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“This one fell on me like a bomb…While the references to [old school British progressive rock] are apparent the music doesn’t sound dated at all…There is so much going on in the mix that it will take many listens to peel back all the layers of this one and absorb it all. I can’t remember the last time I said this about a debut release from a prog band - BUY OR DIE!”
--Ken Golden , www.lasercd.com
"If you like Jethro Tull, Yes, Dream Theater, Believe Genesis, Curved Air, you will love Edensong. "The Fruit Fallen" is a powerful album...Brilliant, amazing, perfect and a fantastic work, highly recommendable for all progressive rock fans around the world..."
"A great choice for an evening of well played modern progressive rock...I'd love to see this band perform live in Europe in the not too distant future."
"A strong sincere work, packed with ideas. A great moment of progressive rock!"
"What I find cleverly unusual is that [The Fruit Fallen] works so well on many different levels, from the heavy lyrics and harmonies to the emotive mix of cello, flute and guitar...This is a great first album for Edensong and I recommend this album for all who still cling close to the Prog!"
“You can describe Edensong…as progressive folk but this band has more to offer. The blend of classical, rock, prog metal and ethnic music gives a captivating extra dimension to their music. I am already looking forward to their next album…”
“Epic and grandiose with variation and breadth, sophisticated and unexpected composition, and a wonderful distinctive character. Edensong is a new band that raises the standards and refreshes rock with artistic freedom and innovation.”
Epic Orchestral Rock for the Progressive Musical Mind
What words define the Edensong sound? Even a term as ridiculous as “epic orchestral progressive acoustic metal-infused rock” does little to categorize Edensong’s music.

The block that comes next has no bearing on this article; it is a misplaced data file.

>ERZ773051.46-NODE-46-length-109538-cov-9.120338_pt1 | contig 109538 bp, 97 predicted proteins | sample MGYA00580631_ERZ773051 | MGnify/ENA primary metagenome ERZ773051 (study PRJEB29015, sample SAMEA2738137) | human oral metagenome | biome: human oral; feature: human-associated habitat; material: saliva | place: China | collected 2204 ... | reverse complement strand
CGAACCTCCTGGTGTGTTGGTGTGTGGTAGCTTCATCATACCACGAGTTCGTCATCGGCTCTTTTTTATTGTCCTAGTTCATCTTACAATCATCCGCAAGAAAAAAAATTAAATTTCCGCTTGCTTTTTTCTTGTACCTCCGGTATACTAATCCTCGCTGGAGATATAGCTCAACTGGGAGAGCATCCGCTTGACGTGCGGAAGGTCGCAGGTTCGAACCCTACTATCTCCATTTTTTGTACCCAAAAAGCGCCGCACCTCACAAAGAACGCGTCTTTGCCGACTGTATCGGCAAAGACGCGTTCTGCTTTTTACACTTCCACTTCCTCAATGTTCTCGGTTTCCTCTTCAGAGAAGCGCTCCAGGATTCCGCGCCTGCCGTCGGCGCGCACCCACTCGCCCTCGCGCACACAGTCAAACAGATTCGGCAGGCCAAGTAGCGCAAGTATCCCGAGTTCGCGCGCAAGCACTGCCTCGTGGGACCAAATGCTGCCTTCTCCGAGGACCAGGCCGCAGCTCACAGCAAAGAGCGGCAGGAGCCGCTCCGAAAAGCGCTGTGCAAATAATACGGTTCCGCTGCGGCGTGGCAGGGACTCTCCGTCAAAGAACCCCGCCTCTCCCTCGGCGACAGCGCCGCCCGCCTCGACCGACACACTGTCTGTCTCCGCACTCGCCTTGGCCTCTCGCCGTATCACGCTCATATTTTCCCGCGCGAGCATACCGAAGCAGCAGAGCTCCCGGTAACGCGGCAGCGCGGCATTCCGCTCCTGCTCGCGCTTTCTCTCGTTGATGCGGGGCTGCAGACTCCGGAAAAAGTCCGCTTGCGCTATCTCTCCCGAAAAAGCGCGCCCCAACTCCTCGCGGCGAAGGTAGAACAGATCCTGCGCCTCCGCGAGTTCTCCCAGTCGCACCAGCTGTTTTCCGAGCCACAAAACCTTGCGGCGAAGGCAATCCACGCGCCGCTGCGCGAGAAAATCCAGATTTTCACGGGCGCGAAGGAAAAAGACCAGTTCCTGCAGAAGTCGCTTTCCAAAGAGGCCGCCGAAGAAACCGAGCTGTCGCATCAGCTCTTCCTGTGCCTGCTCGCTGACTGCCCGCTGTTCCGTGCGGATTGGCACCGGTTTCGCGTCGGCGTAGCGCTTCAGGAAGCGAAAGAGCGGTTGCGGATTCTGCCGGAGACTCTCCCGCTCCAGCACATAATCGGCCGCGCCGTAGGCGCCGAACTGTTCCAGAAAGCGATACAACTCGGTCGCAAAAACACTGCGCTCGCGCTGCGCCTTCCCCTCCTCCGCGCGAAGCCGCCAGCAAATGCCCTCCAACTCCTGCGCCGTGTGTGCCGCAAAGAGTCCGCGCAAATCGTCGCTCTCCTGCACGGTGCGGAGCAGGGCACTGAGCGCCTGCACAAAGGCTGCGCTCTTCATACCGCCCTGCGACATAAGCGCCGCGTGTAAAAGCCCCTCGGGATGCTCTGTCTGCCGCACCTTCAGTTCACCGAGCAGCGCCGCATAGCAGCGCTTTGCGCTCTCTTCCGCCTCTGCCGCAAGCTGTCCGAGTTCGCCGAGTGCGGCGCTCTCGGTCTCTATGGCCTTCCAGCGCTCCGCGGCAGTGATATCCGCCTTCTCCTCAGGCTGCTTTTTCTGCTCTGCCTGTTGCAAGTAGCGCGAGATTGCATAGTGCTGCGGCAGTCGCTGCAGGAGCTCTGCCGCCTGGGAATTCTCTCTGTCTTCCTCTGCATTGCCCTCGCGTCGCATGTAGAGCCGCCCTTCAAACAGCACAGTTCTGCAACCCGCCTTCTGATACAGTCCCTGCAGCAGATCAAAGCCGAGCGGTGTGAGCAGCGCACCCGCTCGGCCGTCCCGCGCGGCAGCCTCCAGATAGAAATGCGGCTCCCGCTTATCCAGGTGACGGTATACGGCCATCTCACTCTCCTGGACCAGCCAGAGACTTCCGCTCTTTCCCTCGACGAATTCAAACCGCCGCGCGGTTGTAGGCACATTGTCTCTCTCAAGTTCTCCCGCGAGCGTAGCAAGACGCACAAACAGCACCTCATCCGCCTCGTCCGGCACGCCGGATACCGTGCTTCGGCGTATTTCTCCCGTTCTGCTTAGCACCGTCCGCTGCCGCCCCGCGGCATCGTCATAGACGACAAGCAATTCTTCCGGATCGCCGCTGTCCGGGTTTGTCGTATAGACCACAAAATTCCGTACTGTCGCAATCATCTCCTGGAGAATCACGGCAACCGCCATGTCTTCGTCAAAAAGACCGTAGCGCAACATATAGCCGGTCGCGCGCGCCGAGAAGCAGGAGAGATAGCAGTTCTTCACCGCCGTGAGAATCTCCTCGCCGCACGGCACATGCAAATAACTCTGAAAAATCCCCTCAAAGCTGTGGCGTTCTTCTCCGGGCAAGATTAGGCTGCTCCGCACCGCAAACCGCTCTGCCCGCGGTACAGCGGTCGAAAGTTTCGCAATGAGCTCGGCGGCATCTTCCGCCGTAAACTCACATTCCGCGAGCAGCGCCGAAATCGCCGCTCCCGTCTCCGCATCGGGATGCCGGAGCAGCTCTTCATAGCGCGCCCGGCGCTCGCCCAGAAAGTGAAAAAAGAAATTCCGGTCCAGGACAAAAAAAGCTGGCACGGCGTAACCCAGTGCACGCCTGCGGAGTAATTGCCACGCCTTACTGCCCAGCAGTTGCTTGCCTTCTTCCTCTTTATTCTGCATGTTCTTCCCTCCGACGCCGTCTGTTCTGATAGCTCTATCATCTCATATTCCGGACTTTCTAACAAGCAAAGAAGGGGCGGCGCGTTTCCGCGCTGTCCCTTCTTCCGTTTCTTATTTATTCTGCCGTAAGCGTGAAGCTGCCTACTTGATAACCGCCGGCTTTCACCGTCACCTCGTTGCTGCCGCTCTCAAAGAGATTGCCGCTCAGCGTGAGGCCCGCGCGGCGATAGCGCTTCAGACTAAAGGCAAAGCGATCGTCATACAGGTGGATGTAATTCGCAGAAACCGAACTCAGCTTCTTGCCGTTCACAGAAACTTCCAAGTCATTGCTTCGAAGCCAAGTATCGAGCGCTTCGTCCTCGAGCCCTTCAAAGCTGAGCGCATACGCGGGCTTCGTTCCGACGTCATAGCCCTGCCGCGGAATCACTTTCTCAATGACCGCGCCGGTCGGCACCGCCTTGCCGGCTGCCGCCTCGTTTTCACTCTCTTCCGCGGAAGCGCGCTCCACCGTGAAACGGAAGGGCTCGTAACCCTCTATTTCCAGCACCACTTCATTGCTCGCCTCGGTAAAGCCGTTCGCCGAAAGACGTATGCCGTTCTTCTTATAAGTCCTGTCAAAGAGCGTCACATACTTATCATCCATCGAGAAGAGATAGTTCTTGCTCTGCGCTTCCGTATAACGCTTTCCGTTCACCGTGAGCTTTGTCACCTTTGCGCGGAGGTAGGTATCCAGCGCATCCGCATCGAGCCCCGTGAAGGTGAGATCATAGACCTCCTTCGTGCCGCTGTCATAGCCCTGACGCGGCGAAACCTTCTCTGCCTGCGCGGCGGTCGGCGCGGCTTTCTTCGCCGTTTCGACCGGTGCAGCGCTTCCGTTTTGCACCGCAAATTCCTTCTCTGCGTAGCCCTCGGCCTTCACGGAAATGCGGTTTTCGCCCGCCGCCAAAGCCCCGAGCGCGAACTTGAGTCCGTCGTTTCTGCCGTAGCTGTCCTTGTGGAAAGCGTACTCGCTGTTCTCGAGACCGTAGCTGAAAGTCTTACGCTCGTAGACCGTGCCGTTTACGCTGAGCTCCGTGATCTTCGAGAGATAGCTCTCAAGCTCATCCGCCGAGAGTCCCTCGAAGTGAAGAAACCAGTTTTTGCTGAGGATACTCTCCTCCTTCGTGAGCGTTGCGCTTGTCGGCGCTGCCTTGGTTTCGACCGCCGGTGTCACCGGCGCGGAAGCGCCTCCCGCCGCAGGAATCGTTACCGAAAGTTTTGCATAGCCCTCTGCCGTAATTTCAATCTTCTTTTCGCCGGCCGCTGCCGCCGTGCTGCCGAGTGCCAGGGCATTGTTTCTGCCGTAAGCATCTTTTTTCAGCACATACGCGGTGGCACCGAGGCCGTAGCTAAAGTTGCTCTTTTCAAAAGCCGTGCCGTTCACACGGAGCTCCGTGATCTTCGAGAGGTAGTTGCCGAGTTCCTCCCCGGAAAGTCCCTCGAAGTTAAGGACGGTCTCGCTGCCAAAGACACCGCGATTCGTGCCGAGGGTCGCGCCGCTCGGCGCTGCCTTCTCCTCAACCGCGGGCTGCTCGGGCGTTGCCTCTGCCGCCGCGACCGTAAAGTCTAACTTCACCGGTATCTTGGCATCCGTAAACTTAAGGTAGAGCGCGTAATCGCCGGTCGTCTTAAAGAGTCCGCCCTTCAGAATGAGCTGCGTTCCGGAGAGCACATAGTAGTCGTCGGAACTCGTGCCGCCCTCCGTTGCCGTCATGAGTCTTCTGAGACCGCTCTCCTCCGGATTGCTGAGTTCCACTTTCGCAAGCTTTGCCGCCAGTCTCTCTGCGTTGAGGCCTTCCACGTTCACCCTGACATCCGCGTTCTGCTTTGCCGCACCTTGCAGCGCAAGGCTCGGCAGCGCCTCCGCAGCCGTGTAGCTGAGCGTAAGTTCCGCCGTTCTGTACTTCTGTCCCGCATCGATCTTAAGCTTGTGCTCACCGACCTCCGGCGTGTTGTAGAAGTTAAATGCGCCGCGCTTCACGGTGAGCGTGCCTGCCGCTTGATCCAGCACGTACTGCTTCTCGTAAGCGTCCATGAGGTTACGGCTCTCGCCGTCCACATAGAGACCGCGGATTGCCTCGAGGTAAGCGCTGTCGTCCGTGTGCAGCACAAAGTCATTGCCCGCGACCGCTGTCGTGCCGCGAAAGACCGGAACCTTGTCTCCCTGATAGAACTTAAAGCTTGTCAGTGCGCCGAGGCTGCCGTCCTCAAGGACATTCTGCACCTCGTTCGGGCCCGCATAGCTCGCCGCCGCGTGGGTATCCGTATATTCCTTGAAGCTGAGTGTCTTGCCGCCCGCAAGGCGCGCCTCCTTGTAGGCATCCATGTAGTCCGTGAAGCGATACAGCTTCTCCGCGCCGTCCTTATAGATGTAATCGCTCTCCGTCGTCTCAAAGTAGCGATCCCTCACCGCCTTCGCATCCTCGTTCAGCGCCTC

Edensong draws deeply from classic symphonic progressive acts, with complex song structures that resemble those of early Genesis or Yes, but Edensong does not simply rehash the music from this Golden Age of prog. The band experiments with wide-ranging musical styles, adding orchestral instruments like flute, violin and cello into the mix of a versatile hard rock band. With what other act would you hear heavy metal guitar riffs, a classical guitar, flute and cello chamber trio, a full church organ, and North Indian tabla playing all in the span of a single album?
Edensong’s music can be as serenely melodic as the music of Simon and Garfunkel and Cat Stevens, or as aggressive as that of Metallica or Opeth. Using sophisticated and unpredictable compositions, not unlike the large scale works of Dream Theater or Rush, Edensong’s music tells a story, at times attaining the epic feel of the scores of Hans Zimmer or Nobuo Uematsu, while at others achieving a “folkier” simplicity, a singer/songwriter sound that might be more reminiscent of Billy Joel or The Beatles.
Edensong rejects any superficial trend in pop music and instead forges its own path through the droves of homogenous sound-alike acts. Along with a handful of other new bands, such as The Mars Volta, Coheed and Cambria, Three, and Dredg among others, Edensong attempts to creatively revitalize rock music in a movement away from the corporately-constructed “mainstream” and toward artist-driven freedom and true originality.